DPM Medical Trauma Pouch

I have previously covered both the early olive green trauma pouch and the latest MTP pattern version. Seeing service in the time frame between these two designs however was a third variation that was produced in DPM pattern fabric and that is the subject of today’s post:

In design, this pouch is the same as the later MTP version rather than its predecessor. The pouch is made of DPM infrared resistant cordua nylon. The top of the case has a large medical cross, but produced in subdued colours so as not to disrupt the camouflage effect:

The pouch is secured at the front by an adjustable strap and a black plastic Nexus buckle:

Undoing this buckle allows the pouch to be opened. There are three distinct pockets that fold open to allow all to be accessed in one movement:

Two additional, small pockets are fitted, one to either side of the pouch:

The fittings on the pouch are designed to interact with PLCE webbing so there are the same A clips and fasteners as second pattern PLCE components, along with the same belt loop on the rear:

Opening the belt loop reveals a pair of ‘T’ bars that allow the pouch to be secured to a PLCE belt:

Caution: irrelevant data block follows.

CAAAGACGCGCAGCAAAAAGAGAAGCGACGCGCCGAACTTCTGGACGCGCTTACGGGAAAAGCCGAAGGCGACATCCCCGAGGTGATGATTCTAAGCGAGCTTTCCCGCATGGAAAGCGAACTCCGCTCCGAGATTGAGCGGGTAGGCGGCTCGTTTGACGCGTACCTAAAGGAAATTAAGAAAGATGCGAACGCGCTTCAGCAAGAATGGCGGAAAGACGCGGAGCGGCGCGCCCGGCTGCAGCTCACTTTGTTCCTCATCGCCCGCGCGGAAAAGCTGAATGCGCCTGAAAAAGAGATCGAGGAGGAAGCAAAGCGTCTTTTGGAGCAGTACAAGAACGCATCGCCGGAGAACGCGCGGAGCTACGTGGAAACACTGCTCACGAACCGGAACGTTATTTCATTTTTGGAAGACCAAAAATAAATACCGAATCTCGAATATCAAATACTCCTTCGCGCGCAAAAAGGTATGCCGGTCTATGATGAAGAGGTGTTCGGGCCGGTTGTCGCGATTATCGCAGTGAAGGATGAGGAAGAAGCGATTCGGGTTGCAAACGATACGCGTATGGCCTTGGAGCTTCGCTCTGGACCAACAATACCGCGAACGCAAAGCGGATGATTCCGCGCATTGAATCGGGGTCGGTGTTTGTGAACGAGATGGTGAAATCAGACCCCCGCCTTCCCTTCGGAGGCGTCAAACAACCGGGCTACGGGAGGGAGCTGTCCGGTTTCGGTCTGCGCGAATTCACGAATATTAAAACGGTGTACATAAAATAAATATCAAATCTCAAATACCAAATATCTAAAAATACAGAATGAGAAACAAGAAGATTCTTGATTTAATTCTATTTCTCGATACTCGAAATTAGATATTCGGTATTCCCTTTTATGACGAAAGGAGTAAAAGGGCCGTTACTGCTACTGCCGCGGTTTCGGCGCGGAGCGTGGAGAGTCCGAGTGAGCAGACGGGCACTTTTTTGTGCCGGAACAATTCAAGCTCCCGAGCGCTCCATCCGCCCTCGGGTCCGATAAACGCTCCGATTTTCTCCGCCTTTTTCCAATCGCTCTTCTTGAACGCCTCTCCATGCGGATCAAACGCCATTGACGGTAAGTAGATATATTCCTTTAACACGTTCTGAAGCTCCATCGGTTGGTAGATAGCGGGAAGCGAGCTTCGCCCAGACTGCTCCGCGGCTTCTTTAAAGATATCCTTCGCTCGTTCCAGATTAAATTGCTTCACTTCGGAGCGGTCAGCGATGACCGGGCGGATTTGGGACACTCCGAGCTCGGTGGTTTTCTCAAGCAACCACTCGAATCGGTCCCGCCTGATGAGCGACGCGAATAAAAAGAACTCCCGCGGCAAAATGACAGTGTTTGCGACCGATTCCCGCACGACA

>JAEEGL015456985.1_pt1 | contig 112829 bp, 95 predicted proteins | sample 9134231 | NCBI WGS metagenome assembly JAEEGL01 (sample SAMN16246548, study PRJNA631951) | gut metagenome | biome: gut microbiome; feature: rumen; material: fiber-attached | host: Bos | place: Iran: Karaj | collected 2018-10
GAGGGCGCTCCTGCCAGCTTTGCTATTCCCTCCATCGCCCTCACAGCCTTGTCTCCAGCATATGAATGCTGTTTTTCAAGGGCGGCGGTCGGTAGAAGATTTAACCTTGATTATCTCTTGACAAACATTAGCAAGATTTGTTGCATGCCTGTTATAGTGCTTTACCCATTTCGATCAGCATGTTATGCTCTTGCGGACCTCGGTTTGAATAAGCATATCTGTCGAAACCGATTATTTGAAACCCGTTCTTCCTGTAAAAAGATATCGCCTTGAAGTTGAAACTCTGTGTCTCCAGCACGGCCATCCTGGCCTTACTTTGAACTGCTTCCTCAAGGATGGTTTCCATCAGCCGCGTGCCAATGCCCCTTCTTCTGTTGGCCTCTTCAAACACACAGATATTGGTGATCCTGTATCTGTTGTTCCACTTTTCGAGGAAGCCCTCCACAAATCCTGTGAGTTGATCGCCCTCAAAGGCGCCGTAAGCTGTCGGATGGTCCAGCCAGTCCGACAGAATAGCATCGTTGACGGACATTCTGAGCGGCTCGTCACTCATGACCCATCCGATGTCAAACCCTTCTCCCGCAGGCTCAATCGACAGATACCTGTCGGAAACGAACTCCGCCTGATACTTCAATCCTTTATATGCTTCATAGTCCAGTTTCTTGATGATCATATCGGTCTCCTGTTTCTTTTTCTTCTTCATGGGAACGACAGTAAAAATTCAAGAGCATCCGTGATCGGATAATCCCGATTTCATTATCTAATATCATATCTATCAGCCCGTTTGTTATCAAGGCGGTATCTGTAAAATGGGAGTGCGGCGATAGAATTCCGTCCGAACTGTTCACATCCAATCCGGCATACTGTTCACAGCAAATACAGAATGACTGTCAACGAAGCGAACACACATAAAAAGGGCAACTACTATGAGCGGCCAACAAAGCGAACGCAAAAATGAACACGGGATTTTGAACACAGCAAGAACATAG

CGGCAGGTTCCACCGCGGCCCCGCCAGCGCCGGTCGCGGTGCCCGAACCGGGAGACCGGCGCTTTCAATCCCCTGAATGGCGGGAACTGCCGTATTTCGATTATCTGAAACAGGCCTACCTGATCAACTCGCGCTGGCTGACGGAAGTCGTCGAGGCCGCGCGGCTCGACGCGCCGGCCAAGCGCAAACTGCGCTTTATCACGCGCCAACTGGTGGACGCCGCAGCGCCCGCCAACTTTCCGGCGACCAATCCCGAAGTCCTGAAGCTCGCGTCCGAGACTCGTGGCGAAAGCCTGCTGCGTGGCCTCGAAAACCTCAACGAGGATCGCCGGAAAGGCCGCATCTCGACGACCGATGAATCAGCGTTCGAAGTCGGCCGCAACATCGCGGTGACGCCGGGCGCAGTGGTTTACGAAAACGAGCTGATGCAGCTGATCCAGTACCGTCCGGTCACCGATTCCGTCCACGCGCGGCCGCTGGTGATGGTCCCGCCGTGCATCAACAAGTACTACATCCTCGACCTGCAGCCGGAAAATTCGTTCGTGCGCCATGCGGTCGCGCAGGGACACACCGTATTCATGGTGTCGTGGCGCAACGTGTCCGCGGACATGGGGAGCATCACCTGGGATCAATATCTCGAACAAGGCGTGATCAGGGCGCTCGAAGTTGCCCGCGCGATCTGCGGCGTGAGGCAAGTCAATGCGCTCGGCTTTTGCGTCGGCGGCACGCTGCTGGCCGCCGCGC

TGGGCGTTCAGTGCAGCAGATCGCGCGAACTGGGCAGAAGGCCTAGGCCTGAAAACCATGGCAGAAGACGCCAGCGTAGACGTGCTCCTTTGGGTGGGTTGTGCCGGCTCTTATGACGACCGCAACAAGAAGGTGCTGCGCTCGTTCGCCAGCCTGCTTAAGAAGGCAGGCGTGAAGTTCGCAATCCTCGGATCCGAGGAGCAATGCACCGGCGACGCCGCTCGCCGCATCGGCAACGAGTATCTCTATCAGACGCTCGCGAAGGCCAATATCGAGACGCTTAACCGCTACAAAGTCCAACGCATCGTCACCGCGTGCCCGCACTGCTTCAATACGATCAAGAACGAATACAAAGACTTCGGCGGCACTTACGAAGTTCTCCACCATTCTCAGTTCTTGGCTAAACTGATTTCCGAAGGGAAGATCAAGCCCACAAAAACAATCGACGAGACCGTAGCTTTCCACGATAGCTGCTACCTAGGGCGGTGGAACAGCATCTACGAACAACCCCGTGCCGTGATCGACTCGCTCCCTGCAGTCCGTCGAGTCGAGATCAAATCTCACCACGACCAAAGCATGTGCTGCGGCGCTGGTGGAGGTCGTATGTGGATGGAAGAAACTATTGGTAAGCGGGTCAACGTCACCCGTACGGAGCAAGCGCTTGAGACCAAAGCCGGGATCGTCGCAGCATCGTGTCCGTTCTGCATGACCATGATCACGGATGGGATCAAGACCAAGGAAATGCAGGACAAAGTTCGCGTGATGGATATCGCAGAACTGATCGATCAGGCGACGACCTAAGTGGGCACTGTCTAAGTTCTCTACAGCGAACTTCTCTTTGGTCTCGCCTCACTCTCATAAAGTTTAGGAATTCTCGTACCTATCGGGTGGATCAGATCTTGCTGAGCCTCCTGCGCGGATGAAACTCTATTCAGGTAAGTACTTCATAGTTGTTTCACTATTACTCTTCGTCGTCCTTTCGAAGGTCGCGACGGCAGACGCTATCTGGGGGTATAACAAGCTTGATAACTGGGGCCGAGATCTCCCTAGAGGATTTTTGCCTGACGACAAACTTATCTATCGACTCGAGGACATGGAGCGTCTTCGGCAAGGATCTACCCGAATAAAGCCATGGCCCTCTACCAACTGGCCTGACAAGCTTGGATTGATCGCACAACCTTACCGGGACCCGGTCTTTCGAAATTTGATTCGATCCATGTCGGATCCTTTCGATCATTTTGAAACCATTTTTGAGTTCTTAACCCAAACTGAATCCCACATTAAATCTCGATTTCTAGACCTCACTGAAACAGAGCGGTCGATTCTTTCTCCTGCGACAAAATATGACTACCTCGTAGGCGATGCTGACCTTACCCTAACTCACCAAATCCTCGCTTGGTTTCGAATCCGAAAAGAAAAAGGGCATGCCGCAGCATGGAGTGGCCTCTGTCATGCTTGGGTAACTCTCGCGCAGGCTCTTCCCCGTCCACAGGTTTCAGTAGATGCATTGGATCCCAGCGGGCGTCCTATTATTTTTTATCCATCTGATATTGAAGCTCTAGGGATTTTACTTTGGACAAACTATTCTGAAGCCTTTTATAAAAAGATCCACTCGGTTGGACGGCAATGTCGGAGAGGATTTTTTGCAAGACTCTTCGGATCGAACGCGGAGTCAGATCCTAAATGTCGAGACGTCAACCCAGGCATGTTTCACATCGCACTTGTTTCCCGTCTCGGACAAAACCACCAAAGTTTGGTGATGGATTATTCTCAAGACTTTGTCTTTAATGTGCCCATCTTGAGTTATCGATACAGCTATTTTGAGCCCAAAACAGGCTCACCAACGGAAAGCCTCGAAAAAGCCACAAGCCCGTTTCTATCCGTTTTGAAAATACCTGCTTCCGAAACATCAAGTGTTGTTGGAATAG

The label on the rear dates this pouch to 2004 and gives its NSN number:

There is some red staining on the pouch, as seen on the label above. I suspect that this is fake blood from a training exercise where the pouch was used by a medic. In service the two smaller compartments usually carried field dressings, whilst the larger compartment had the rest of the medical supplies for dealing with immediate trauma. Combat experience would change the distribution of medical supplies and rather than having a few men with these packs, men carried their own first aid packs on their body armour, with far more components than individual soldiers had previously carried.

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